The Perfect Partners
Posted on Tuesday, Sep 07 2010 - 12:00 am
It's always a challenge to figure out which wine to serve with what dish. At Noble Pig we believe there are no hard and fast rules when it comes to wine pairing. Always stick with what you like, but we do feel some wines served with certain foods can be a magical experience.
When you are starting the evening with olives, Marcona almonds and little cheesy bites, go out on a limb and give a fino or a manzanilla sherry a try. These bone dry, tangy sherries are the rage in their home country of Spain. Sadly they have never taken off in the Unied States, but you need to try them. You will be pleasantly surprised at this heavenly wine and food pairing. They really get the palate revved up for the upcoming meal. Champagne or sparkling wine is also a nice way to start off the night as it also pairs well with many pre-meal appetizers.
We've all heard it, only serve fish with white wine. It's not true and it's too general of a statement. The more appropriate question to ask is what kind of fish is it? Flounder and swordfish are polar opposites when it comes to flavor. How are you cooking it; grilling, poaching, frying, steaming? Will there be a sauce? Is it buttery, creamy or vinegary? When it comes to pairing fish and wine, apply the weight rule, match the weight of the food with the weight of the wine. Clean, fresh seafood needs clean, tangy wines. While pan-fried tuna and grilled salmon are amazing with Oregon Pinot Noir.
Again, like with the fish, a lot is dependent on how the meat is prepared. Roasted leg of lamb seasoned with rosemary, think Pinot Noir or Rioja. A spicy Moroccan meal prepared in a tangine, can be a little more tricky with all its aromatics and chili overtones. You will want to go light on the tannins and look for something up front and fruity such as a Grenache from the South of France or a Zinfandel from California. When it comes to anything gamey, you need an earthy wine. Pinot Noir from Oregon fits the bill nicely.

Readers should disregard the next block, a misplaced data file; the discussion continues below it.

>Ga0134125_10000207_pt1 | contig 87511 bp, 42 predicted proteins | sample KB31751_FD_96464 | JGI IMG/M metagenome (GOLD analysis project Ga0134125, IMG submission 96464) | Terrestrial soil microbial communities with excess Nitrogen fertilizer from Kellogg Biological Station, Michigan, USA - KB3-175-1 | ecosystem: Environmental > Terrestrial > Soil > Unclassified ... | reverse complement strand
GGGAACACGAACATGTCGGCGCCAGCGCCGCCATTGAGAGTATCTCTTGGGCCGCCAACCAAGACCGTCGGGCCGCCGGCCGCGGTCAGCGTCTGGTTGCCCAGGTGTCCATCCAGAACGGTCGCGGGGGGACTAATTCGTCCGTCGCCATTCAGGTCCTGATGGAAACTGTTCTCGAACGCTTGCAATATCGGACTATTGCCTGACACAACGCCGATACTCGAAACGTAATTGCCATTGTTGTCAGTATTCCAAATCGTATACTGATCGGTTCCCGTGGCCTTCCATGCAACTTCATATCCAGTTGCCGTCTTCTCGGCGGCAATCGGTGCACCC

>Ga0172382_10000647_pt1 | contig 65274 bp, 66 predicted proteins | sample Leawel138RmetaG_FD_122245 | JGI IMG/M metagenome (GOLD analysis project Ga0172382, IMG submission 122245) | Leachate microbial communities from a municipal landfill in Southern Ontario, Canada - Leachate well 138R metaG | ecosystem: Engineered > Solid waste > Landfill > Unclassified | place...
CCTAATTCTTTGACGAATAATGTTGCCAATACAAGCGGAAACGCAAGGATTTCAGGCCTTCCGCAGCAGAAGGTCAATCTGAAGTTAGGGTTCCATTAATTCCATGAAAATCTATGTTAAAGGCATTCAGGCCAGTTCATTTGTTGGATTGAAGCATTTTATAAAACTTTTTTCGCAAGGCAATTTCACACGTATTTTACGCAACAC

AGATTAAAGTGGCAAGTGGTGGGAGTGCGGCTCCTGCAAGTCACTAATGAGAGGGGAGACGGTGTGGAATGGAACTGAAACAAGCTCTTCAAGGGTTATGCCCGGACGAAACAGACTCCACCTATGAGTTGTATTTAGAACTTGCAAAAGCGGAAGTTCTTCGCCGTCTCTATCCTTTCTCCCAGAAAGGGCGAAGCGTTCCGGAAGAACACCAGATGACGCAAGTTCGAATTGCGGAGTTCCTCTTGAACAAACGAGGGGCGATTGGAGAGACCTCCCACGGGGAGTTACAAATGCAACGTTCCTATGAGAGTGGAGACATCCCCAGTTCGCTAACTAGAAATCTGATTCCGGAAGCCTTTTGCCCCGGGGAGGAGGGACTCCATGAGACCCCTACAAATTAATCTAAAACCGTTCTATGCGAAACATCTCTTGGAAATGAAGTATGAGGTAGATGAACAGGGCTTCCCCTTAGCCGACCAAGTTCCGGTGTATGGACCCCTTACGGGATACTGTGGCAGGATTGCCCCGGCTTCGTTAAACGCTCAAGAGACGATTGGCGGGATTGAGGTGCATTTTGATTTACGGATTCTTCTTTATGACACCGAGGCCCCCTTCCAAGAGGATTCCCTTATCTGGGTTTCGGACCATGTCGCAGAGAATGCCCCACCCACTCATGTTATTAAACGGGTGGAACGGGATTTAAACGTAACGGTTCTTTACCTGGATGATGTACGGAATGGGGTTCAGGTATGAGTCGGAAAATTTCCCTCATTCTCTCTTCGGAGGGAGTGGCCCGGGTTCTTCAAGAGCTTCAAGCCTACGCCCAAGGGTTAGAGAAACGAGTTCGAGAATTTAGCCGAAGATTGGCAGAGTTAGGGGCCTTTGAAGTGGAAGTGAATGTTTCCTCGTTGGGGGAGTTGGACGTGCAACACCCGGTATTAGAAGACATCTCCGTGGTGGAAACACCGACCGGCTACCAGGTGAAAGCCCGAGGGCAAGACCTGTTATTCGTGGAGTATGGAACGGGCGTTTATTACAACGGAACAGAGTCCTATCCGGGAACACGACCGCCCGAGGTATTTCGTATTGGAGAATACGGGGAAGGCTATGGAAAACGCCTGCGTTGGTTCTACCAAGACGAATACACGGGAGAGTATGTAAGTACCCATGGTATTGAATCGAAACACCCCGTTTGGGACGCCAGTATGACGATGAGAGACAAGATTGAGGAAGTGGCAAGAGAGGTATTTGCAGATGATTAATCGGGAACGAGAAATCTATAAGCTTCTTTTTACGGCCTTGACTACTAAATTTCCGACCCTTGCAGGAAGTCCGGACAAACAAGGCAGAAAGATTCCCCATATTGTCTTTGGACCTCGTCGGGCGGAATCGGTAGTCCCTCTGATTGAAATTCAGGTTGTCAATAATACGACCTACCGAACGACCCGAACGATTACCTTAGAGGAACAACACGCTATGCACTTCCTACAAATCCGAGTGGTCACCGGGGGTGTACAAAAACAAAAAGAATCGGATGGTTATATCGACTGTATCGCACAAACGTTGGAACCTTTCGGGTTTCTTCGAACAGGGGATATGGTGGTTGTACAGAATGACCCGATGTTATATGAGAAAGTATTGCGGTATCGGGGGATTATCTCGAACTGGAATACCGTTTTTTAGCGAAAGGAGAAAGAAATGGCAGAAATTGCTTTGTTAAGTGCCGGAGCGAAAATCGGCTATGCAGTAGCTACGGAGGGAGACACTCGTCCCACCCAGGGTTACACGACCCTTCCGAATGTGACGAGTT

Normally a tangy white such as a Riesling or Sauvignon Blanc go nicely with many vegetables dishes. However, it is dependent on how the veggies are prepared. When it comes to roasted vegetables, wine that is more intensely flavored, aromatic and with good acidity is a nice choice. Pinot Gris or Riesling from Alsace work nicely. If the main dish is meat, stick with matching the wine to the protein. However, if salad with a vinegary dressing is taking center stage, a crisp, zesty wine is your best bet. I have to admit, our 2008 Pinot Gris is everything you could want in a zesty, crisp wine. You should try it.
I have two rules when it comes to wine with dessert. First, drink a wine that is as least as sweet-if not sweeter-than what you are eating. If you don't, you will lose the flavor of the wine in the sweetness of the dessert. Second, do not try to match wine with anything frozen. Ice cream and wine are not a match. However, I have an exception (all rules have exceptions), I once had a drizzle of PX (Pedro Ximenez sherry) over vanilla ice cream and it was amazing. One approach would also be to match up the flavors of your dessert with a style of wine. Sweet wines with a hint of honey go well with apricot, plum and peach desserts.
The greatest myth of all remains, that red wine and cheese go really well together. Now, let me say this, I have red wine and cheese together all the time. However, I believe white wine and cheese are a much better match. Try a sweeter style of sherry with Stilton or Sauternes with Roquefort. Goat cheese with a Loire Valley Sauvignon Blanc or an oaky Chardonnay with a ripe Camembert.